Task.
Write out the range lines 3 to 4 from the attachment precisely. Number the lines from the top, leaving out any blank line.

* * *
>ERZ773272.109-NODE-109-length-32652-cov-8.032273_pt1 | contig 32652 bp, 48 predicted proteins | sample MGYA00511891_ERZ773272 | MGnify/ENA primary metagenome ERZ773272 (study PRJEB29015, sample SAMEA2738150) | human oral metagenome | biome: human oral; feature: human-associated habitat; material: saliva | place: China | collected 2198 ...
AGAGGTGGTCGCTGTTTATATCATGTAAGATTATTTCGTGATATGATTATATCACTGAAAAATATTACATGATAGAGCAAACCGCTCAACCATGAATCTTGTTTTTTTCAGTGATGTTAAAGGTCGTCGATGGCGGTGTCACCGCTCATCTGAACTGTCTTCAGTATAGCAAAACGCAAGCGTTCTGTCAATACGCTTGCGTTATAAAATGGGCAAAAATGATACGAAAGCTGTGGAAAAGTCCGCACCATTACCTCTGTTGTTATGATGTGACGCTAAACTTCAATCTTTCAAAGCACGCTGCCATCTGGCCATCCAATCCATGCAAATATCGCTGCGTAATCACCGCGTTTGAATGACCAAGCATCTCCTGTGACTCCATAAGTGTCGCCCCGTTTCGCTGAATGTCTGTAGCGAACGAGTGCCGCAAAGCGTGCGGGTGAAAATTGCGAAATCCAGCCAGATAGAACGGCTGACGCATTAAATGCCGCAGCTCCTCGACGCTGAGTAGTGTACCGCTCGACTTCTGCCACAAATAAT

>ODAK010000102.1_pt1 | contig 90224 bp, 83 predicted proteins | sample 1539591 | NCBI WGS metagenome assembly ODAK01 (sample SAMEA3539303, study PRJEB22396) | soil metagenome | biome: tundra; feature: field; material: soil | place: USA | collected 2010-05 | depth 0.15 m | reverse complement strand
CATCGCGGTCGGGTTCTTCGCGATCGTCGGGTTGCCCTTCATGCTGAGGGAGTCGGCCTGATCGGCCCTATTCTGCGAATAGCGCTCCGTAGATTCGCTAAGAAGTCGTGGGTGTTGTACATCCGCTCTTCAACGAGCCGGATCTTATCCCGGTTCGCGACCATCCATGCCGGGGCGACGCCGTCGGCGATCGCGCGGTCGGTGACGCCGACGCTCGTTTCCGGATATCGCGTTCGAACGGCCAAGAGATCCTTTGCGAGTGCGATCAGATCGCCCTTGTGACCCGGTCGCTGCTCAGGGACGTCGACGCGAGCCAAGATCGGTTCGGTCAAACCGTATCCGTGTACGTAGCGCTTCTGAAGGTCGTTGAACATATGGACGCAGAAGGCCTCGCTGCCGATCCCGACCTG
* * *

>ODAK010000102.1_pt1 | contig 90224 bp, 83 predicted proteins | sample 1539591 | NCBI WGS metagenome assembly ODAK01 (sample SAMEA3539303, study PRJEB22396) | soil metagenome | biome: tundra; feature: field; material: soil | place: USA | collected 2010-05 | depth 0.15 m | reverse complement strand
CATCGCGGTCGGGTTCTTCGCGATCGTCGGGTTGCCCTTCATGCTGAGGGAGTCGGCCTGATCGGCCCTATTCTGCGAATAGCGCTCCGTAGATTCGCTAAGAAGTCGTGGGTGTTGTACATCCGCTCTTCAACGAGCCGGATCTTATCCCGGTTCGCGACCATCCATGCCGGGGCGACGCCGTCGGCGATCGCGCGGTCGGTGACGCCGACGCTCGTTTCCGGATATCGCGTTCGAACGGCCAAGAGATCCTTTGCGAGTGCGATCAGATCGCCCTTGTGACCCGGTCGCTGCTCAGGGACGTCGACGCGAGCCAAGATCGGTTCGGTCAAACCGTATCCGTGTACGTAGCGCTTCTGAAGGTCGTTGAACATATGGACGCAGAAGGCCTCGCTGCCGATCCCGACCTG